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Content Strategy Can Save Us All From Slobdom

by Meghan Casey on August 4th, 2011

With content—like everything in life—it's easy to fall behind. Things get busy, a few content pieces get neglected, and before you know it, there's a big sloppy mess.

Believe me. I know all about sloppy. Let me describe for you my bedroom circa two weeks ago. It was messy. Real messy. My clothes were everywhere. And, when I was looking for something, I found it by thinking about when I wore it last and using that information to determine its approximate place.

Fraggle Rock fans might be envisioning something like the picture below. You wouldn’t be far off.

Marjory the Trash Heap

My room, lots of websites

I’ve worked on a number of websites filled with the kind of clutter and disorganization that makes users as crazy as my room was starting to make me. Chances are, you’ve been there, too. So, especially if you’re newer to content strategy, I thought I’d share the process I followed—which was influenced by the way I think about my work—to get my room in order. Similar steps apply to our work on the web.

Enough with the chaos

The pre-Brain Traffic me would have put her clothes away any place she could find room. Not this time. I let some things I’ve learned from content strategy guide me.

Here’s how it went down.

Step 1

I pulled everything out of drawers, laundry baskets, and suitcases and conducted a ROT analysis.

  • R = Redundant (too many of very similar things)
  • O = Outdated (also, doesn’t fit)
  • T = Trivial (includes impulse buys I wore once or never wore)

I donated or threw out about 10 large garbage bags of clothes. What was left was two good-sized piles of clothes—one to wash and keep and one to put away.

Content Strategy Tip 1

Big websites aren’t better websites. Get rid of the ROT.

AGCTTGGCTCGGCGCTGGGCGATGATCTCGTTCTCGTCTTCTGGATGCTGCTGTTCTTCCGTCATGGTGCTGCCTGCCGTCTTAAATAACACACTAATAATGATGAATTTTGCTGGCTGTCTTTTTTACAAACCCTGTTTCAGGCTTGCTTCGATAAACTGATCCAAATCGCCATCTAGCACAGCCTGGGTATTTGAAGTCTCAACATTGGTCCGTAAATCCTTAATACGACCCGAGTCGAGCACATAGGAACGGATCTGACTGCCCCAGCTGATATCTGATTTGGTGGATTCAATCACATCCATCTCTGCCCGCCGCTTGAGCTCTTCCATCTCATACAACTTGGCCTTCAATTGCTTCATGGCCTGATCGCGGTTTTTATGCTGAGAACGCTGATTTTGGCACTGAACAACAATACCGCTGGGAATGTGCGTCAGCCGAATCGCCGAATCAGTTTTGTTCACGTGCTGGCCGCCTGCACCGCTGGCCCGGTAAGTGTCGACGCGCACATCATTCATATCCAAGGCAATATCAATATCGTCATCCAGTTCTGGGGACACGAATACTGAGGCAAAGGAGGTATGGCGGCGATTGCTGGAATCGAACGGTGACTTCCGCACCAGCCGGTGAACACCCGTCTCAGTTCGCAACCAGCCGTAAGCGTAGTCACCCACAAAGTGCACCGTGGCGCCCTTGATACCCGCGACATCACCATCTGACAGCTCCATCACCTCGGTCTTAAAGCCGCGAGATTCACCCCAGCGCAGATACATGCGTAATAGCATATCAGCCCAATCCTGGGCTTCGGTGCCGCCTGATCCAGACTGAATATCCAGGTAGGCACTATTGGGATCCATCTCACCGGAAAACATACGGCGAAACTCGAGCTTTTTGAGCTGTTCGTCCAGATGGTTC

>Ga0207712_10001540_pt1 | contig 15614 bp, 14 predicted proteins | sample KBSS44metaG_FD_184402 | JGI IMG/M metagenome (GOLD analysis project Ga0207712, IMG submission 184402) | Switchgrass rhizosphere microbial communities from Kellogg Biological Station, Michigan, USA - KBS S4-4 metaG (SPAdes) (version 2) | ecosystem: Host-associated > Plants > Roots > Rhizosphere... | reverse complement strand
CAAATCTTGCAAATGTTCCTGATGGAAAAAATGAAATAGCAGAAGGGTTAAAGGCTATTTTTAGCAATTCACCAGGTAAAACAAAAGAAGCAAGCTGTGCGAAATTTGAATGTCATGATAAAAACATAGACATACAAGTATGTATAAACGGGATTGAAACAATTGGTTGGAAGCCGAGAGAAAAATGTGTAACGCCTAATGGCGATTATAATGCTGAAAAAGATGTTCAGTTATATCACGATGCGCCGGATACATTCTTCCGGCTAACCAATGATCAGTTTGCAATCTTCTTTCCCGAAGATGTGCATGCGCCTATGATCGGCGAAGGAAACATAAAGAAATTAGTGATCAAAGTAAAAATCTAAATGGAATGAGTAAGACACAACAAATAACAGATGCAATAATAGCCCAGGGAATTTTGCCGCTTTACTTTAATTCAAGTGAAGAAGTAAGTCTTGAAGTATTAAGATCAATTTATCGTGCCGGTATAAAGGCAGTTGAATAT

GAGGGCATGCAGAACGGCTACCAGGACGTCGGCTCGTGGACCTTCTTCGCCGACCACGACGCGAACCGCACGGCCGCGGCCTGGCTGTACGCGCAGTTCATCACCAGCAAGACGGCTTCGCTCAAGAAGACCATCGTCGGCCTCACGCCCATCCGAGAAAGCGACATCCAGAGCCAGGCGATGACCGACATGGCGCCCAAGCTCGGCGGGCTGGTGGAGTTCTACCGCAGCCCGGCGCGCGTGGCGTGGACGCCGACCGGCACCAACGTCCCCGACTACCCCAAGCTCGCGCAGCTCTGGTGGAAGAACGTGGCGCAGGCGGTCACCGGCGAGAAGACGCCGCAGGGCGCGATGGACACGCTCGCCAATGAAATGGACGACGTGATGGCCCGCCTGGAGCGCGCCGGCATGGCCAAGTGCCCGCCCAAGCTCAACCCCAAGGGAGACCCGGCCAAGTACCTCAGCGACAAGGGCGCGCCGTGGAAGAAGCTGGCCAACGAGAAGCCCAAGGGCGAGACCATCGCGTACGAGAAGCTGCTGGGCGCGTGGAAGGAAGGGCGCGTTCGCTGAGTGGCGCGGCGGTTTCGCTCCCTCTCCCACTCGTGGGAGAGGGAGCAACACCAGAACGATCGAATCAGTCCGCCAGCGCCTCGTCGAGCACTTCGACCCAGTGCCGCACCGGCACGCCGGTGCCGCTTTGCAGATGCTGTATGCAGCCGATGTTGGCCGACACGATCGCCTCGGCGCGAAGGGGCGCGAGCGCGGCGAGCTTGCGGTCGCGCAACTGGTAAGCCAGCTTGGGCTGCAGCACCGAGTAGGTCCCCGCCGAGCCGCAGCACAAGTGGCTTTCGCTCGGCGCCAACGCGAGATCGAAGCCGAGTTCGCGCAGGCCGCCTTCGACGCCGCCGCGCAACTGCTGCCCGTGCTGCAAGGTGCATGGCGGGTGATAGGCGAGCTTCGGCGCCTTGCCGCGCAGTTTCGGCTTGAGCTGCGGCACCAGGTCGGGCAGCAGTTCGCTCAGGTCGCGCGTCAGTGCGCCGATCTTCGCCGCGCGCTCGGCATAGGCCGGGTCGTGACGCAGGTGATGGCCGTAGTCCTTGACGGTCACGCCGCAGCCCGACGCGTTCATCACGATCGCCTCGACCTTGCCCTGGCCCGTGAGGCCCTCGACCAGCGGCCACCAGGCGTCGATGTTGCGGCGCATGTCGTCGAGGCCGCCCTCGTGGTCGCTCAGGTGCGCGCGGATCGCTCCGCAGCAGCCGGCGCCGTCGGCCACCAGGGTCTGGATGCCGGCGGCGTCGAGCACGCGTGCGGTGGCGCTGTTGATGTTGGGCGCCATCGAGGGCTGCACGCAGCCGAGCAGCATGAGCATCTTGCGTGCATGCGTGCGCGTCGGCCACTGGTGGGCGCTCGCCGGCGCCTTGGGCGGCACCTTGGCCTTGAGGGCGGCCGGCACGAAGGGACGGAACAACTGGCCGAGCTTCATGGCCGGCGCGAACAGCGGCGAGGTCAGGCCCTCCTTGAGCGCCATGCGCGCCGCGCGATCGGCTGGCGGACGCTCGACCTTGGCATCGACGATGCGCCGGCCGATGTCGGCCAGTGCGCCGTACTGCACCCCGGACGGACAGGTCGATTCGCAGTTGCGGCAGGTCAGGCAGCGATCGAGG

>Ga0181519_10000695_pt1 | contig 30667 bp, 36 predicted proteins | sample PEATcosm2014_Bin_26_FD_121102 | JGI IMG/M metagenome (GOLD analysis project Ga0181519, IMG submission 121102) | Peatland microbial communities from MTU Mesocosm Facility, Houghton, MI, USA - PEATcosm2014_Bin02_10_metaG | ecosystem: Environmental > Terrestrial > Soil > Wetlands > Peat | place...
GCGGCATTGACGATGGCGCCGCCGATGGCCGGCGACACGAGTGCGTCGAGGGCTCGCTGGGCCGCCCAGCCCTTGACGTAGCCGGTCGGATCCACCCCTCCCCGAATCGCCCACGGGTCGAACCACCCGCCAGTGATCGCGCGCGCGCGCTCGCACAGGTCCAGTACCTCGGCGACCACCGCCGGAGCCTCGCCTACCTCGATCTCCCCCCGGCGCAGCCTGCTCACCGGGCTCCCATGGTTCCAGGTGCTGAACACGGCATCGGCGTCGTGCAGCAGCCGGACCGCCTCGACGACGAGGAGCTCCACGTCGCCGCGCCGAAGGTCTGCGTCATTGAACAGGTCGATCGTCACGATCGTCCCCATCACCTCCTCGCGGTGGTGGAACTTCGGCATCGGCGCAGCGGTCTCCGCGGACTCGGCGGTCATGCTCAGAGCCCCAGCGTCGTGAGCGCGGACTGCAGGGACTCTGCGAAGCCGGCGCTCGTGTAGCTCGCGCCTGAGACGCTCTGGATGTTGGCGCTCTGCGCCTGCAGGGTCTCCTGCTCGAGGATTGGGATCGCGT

You’d be amazed at what a difference you can make in the content on your site by just eliminating the stuff that is redundant, outdated, or trivial. For smaller sites, you might be able to do this in one fell swoop. For larger ones, you might have to take it a section at a time.

Step 2

I inventoried what was left. Actually, I inventoried just the clean stuff as a representative sample.

As I started sorting, the logical ways to group my clothes became apparent. I did, however, modify my groupings as I went based on things like size and quantity (keeping in mind that I had stuff to wash that would need to fit this model).

  • Shorts: casual and workout
  • Long and capri workout/yoga pants
  • Casual tank tops
  • T-shirts
  • Long-sleeved casual shirts
  • Pajamas
  • Undergarments
  • Socks
  • Swimwear
  • Sweatshirts
  • Jeans
  • Dresses
  • Dress pants
  • Dress tops
  • Skirts

Okay, you get the idea.

Content Strategy Tip 2

Take stock of what you have.

Document what’s on your site—and in other places throughout your organization, for that matter. You’ll start to see patterns that will help you organize your content later. Begin here if you need help getting started with a content inventory.

Step 3a

I surveyed the space (dresser drawers, closet, armoire) I had available to keep my clothes. From a quick review, I realized that I would have to store some stuff elsewhere. So, I weeded out the off-season clothes and put them in one of those under-the-bed containers.

Content Strategy Tip 3a

Build a library.

If one of your goals is to regularly publish content to your site to ensure people see something different every time they visit, it’s a good idea to develop content based on timely triggers that you can pull out when appropriate. Similarly, keep a reserve of evergreen content you can use to fill in the gaps.

Step 3b

Next up was determining which space would work best for which categories of clothes. In my mind, I drew a site map of my organization model that looked a little something like the following graphic. And then I put everything away. But, some things changed as I went.

meghan's organization model

Content Strategy Tip 3b

Test your concept.

Once you have a solid idea for how your content should be organized, it’s tempting to put together a site map with a bunch of page stacks and call it good. In most cases, however, someone down the line will realize that some things just don’t fit. Do everything you can to make sure every piece of content that’s necessary to satisfy identified user and business goals has a place to live.

Step 4